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 SCIENCE AT SEA NOAA The National Oceanic and Atmospheric Administration’s (NOAA’s) participation in the UNOLS partnership differs significantly from that of NSF and the Navy. The NOAA-owned and operated Global class vessel Ronald H. Brown, although not a member of the UNOLS fleet, is scheduled in cooperation with UNOLS. NOAA also uses UNOLS ships to supple- ment their needs for required data collection. While NOAA’s research fleet currently has a capacity of 4800 ship days per year, in 2008 the agency identified the need for a potential additional 13,200 days per year to fulfill its mission requirements (Office of Marine and Aviation Operations, 2008). From 2000 to 2008, NOAA used an average of 538 ship days per year on the UNOLS fleet (data from UNOLS Office, 2009). In those years, UNOLS vessels had an average of 768 ship days per year of unfunded capacity (often called excess capacity), due to agency funding limitations, equip - ment availability, and weather and time constraints (data from UNOLS Office, 2009; UNOLS Fleet Improvement Committee, 2009). Identifying future NOAA missions that can be carried out on ships of the UNOLS fleet would strengthen UNOLS ships schedules and reduce unfunded ship days, increasing the efficiency of the UNOLS fleet. PARTICIPATION IN INTERNATIONAL PROGRAMS International Research Ship Operators Meeting and International Marine Technicians Workshops Many of the UNOLS federal agency partners participate in the Inter- national Research Ship Operators’ Meeting (ISOM), an annual meet- ing that promotes discussions to improve services for research at sea, including ship time exchange between countries and updates on national research fleets. The exchange of knowledge, plans, and experience is espe- cially important in an era of decreasing budgets but increasing societal relevance for coastal nations. ISOM also sponsors workshops and work- ing groups, including the International Marine Technicians Workshops (INMARTECH), and ISOM members often participate in the UNOLS Research Vessel Operators Committee and Research Vessel Technical Enhancement Committee meetings. INMARTECH facilitates an international exchange of knowledge and experience between marine technicians from both academe and industry. Specialists are invited to give presentations on selected subjects, and workshop sessions are arranged to foster informal discussions among the approximately 100 participants, including attendees from UNOLS ship operator institutions.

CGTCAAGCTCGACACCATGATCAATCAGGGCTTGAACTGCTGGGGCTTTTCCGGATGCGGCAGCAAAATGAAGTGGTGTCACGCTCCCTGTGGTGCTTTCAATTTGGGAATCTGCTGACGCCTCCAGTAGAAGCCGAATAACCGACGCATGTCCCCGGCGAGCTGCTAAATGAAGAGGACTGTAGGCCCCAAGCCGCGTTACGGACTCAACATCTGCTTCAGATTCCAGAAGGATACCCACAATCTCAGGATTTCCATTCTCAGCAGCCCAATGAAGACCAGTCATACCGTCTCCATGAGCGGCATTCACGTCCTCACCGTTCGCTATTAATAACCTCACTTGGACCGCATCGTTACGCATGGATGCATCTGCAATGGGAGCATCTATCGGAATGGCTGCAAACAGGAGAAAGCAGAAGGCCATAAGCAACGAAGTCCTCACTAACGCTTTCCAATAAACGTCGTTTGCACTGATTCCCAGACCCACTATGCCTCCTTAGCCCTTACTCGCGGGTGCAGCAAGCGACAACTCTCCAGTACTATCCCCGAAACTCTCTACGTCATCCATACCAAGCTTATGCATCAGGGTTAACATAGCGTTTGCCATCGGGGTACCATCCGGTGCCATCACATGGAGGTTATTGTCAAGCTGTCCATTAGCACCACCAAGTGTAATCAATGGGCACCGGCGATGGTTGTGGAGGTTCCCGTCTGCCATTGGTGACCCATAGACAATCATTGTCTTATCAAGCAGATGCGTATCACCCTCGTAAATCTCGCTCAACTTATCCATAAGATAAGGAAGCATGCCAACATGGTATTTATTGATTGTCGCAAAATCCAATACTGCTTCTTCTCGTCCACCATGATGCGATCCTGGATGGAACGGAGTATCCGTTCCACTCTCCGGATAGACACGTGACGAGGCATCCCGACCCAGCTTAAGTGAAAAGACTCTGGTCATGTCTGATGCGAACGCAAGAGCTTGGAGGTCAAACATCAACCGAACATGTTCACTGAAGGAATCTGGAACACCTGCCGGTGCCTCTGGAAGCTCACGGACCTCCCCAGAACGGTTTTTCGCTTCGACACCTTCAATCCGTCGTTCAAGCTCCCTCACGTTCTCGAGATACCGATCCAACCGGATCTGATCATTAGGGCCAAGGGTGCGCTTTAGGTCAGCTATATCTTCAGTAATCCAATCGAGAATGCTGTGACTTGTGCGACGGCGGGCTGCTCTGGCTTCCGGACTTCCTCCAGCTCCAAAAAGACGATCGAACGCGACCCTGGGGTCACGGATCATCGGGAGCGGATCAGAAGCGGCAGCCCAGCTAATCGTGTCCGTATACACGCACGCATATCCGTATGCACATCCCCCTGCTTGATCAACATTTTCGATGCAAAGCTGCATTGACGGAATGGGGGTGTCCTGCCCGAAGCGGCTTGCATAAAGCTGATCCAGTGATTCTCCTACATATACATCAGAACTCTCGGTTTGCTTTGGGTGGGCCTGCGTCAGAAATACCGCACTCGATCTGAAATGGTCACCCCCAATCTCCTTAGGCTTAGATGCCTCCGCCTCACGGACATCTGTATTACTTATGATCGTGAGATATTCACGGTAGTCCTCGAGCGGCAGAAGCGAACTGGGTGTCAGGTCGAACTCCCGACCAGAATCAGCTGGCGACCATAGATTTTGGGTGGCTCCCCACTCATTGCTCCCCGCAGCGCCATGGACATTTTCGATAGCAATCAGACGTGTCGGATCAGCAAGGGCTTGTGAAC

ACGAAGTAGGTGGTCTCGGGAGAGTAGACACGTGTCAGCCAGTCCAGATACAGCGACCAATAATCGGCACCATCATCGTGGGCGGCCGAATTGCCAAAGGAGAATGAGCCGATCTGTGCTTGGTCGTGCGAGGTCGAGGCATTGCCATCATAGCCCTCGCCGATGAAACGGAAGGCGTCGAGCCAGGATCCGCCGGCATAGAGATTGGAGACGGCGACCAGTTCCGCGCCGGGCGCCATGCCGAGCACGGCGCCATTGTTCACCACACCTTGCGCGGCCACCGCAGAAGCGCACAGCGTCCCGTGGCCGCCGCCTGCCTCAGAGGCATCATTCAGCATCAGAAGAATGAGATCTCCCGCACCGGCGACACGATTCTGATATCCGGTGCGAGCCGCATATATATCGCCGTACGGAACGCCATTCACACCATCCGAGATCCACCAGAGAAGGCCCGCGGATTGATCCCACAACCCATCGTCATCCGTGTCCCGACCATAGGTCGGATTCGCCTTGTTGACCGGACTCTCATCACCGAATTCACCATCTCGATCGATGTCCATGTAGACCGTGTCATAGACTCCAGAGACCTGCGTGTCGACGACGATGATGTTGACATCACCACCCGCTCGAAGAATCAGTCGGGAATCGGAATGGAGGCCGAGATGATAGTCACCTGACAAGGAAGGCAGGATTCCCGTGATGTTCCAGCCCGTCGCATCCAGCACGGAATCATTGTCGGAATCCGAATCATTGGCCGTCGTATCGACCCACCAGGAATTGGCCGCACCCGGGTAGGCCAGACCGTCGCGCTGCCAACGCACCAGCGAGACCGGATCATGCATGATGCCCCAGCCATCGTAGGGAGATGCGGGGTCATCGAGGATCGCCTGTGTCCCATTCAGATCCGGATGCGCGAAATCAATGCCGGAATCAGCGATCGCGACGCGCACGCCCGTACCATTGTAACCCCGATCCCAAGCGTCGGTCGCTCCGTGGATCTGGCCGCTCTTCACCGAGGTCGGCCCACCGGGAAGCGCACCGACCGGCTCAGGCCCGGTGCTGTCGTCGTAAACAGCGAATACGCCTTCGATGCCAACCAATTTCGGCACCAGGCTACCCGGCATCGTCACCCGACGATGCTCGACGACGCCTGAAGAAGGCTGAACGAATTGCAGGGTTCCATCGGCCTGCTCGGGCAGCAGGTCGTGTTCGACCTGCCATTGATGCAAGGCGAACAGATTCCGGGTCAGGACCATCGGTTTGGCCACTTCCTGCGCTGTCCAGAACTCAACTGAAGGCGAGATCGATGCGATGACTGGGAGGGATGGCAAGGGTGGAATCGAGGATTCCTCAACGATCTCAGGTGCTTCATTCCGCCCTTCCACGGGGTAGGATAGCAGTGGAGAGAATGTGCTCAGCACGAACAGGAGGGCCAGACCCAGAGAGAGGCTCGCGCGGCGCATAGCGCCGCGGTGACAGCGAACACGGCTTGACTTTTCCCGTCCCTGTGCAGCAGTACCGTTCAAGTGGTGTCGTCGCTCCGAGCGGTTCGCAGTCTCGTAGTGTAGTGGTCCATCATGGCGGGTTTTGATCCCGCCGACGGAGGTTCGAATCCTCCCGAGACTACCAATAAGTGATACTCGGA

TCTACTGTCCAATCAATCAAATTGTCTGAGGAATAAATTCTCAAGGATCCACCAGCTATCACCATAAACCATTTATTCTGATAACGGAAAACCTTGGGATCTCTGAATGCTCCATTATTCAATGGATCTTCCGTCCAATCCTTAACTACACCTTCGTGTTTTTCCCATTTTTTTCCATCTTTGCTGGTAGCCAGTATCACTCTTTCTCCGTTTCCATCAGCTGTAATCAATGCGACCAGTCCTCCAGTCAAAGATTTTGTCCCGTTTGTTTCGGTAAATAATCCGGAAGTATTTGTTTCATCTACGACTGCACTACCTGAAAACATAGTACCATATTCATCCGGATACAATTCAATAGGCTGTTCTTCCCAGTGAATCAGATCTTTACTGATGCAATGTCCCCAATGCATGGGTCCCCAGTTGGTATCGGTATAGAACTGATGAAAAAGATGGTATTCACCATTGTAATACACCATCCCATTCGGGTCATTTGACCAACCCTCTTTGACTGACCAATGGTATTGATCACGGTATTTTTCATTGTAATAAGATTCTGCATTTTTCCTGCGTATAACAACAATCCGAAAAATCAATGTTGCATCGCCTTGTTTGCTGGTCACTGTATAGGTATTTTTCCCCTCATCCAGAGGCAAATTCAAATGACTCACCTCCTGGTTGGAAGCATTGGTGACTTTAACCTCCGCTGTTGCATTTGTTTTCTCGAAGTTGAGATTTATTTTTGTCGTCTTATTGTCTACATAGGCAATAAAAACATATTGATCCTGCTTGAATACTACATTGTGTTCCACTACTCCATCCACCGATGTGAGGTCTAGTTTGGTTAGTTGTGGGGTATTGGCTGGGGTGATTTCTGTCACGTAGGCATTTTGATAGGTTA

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 PARTNERSHIPS Ocean Facilities Exchange Group and Other Partners The Ocean Facilities Exchange Group (OFEG) is a partnership of six European countries that barters research vessels and major equipment (http://www.noc.soton.ac.uk/ofeg/pages/ofeg/index.php). Much like UNOLS, the goal is to increase efficiency through bartered assets, shared transit costs, and a synchronized annual ship schedule. Although the United States actively barters ship time with several OFEG members (including the United Kingdom), further coordination of UNOLS and OFEG could increase the pool of available ships and increase scheduling efficiency. Additionally, UNOLS could more fully explore the possibilities of trading ship time with countries that are geographically distant (such as Korea, Japan, and India) to increase ship opportunities for U.S. researchers. CONCLUSIONS The UNOLS consortium management structure is sound and is of benefit to research institutions, federal agencies, and state and private interests. The federal agency partnerships that capitalize and support the academic research fleet, particularly between the Navy and NSF, success - fully provide cost savings and asset sharing. However, some U.S. fleet assets, most notably those operated by NSF’s Office of Polar Programs and by NOAA, are not fully integrated with UNOLS. This results in an apparent mismatch between research needs to support national goals and the efficient use of research ship assets, a trend that could continue in the future. NOAA’s future ship time needs could potentially be alleviated by increased use of the UNOLS fleet, and opportunity exists to better coordinate the polar fleet supported and operated by OPP and the USCG with the UNOLS fleet. UNOLS federal agency partners currently participate in international meetings and ship bartering, providing the U.S. research community access to other countries’ oceanographic research assets. Increased coor- dination and integration in the future would strengthen the worldwide community and provide more opportunities to use the UNOLS ship assets efficiently.